Thursday, June 28, 2012

The Inescapable, Yet Irretrievable Past

When I was about 9 years old (circa 1979,)
I won the cash prize raffle at our school,
the Boys Academy of the Holy Names.
It was the first of any kind of prize I had won,
and since it was a whopping $ 250,
I was a little blown away.

My own thoughts were that I should have been
able to spend all that money at once,
on whatever I wanted.
Not an unlikely assumption, really, since
fiscal restraint and parental involvement were
nonexistent on the homefront!

But alas, most was spent on necessities
and a savings account, although I did get
to spend a nice little chunk at Lionel Play World
in Tampa. What little I had, proportionately
speaking, went quite a long way in those days.

I can still vividly recall the excitement
of ripping open every Mego doll's plastic bubble
from its cardborad backing, placing the figure
next to me in the vehicle and stashing the trash
back in the giant hefty-bag-sized store bag,
remniscent of Santa's satchel.

I methodically acquainted myself with each figure,
 relating him or her to their comic book
histories or TV appearances, recalling the good times
we had (virtually) spent together.

As a lonely, isolated, overweight, closeted kid
in a house with no love (but plenty of rage
and secrets,) my love of comics and its characters
were more than mere hobby or pass-time...
they were lifeline.

 I pored over the books, played with those toys
endlessly, breathlessly, deriving my only joy
and feeling my only connection.

It was one place I felt safe, understood,
and even a sense of belonging.
Imagination was my best friend.

Once, in an effort to break me cold turkey
of my love of comics, my parents had gone into my room
while I was away (at around age 6)
and taken every last comic, bagged them in garbage
bags, and hidden them.

I only found this out later;
at the time they told me they had been donated.
I was devastated. The empty room felt as though
my insides had been violated. A theft of more
than just colored pages and super hero passions,
but rather my safety zone, my support system.

Again at age 10, the thought was that I was
getting too old for these particular childish fantasties and
obsessions, and after a fight between the parental units,
Mom appeared once more with large black
trash bags, this time making me assist the process.

Anything that was missing a piece, broken, or
marred in the least was discarded. From the closet
of a 10-year-old boy, that's pretty much everything.

I felt the rip of each toy and all its hours of
pleasant memories as they were unceremoniously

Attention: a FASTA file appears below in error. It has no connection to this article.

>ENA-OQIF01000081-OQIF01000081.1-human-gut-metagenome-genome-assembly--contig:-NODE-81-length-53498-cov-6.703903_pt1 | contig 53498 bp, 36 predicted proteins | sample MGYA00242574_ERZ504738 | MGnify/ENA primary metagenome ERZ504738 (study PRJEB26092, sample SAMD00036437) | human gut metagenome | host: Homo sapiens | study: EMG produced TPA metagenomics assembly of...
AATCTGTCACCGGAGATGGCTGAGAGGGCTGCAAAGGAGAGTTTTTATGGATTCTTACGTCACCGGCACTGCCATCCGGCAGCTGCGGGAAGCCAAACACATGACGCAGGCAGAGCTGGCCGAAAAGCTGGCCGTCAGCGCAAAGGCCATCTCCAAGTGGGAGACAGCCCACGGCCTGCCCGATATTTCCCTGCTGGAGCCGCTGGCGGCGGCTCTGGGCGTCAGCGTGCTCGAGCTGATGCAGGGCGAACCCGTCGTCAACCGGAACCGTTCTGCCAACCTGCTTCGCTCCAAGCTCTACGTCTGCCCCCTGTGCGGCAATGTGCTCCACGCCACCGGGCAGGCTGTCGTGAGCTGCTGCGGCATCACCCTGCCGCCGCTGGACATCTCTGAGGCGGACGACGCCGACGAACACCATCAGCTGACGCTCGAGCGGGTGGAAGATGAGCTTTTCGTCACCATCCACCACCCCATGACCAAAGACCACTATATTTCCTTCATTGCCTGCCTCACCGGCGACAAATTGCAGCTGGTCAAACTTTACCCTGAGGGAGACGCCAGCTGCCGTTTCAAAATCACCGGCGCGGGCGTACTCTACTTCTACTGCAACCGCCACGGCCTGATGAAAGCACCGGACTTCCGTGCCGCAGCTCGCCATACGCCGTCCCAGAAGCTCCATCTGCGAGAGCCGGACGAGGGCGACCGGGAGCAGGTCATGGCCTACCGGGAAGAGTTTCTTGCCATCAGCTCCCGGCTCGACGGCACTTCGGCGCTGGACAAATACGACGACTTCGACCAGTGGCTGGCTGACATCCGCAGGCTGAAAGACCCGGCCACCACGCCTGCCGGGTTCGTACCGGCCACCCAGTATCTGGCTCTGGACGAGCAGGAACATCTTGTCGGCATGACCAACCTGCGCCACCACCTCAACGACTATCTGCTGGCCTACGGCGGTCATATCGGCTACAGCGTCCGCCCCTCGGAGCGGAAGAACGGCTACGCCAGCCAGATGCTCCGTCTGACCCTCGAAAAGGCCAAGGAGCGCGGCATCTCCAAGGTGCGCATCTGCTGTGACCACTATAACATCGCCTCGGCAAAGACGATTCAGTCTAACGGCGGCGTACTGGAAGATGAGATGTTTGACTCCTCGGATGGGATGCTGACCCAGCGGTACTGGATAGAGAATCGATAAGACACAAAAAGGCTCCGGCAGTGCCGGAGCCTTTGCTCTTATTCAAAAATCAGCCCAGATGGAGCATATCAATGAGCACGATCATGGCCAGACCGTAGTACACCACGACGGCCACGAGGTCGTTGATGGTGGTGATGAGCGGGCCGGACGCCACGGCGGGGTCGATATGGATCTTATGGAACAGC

stuffed into the bags. Part of me understood
the psychology of what they were doing;
that they wanted to have a little boy like everyone
else's little boy, and I wished I could have articulated
that this was doing more harm than good....

That I wasn't going to change who I was, but
this assault would take away the joy that I did have.

I sat crestfallen, devastated once more in my emptied-out room,
now pure and devoid of all vacuous childhood notions
and fun. It confounded me a bit, to think there was an association
with being worn, and not having any value. I would have
played with my toys and comics until they disintegrated.

Condition meant nothing to me; they were counseling
tools, not collectibles.

But mother in particular liked things to look nice,
to have their 'place,' to be pristine. Her OCD
was beginning in earnest then.

(This entire incident also had a negative imprint on my
psyche as evidenced in later years;
Mom's perfectionistic tendencies led to my purges
to clear out my home of 'clutter' in earnest waves of mania.
In rebellion, I have given way to a pack-rat mentality,
a gypsy-like need to recycle everything, saving and even
acquiring items long past the point of having any value left.)

The 'rents--as I always referred to my parents, until later
by virtue of remedial Latin, when I started calling them
'Matroid' and 'Patroid', and later still in the final phase of
contemptuous dissent, simply by their first names--were
not my favorite people.

These items were not just casual purchases...they
were emotional investments. The iconic characters were my
substitute friends...talsimen of psychological relief from
countless past and then-present abuses.
Tonic for soothing, medicinal use.
Each item was treasured and adored for the positive
reflection that holding it and reexperiencing it gave me,
recalling the cherished support and distraction previously
given me from my war-torn childhood.

The serial nature of the comic tales, and long histories of the
characters gave a knowable nature, a consistency
and dependability that was lacking at home.

Later efforts to undo my 'unsuitable' and 'non-boy-like'
tendencies related to toys and comics (including no longer buying
me certain types, giving more away, selling them at yard sales,
storing them in the unreachable attic, etc) never deterred
my interest in fantasy and comics. If anything,
it solidified my resolve to regain the forbidden fruit.

Being in my own world didn't prevent me from developing
'like other kids,' it gave me something to help me survive
since I already knew I was nothing like most
other kids. It was my life preserver.
As I've learned in my adult life through painful, disappointing,
embarrassing experimentations,
I don't fit in.
Never have, never will, and I don't fake it well, either.

I'm at my best in my own element, in my own world,
entertaining myself with things I
enjoy and being self-reliant. I'm good with that...
more than content now.

In this world, being self-sufficient
and self-contained is a bonus, not a hindrance.


No comments:

Post a Comment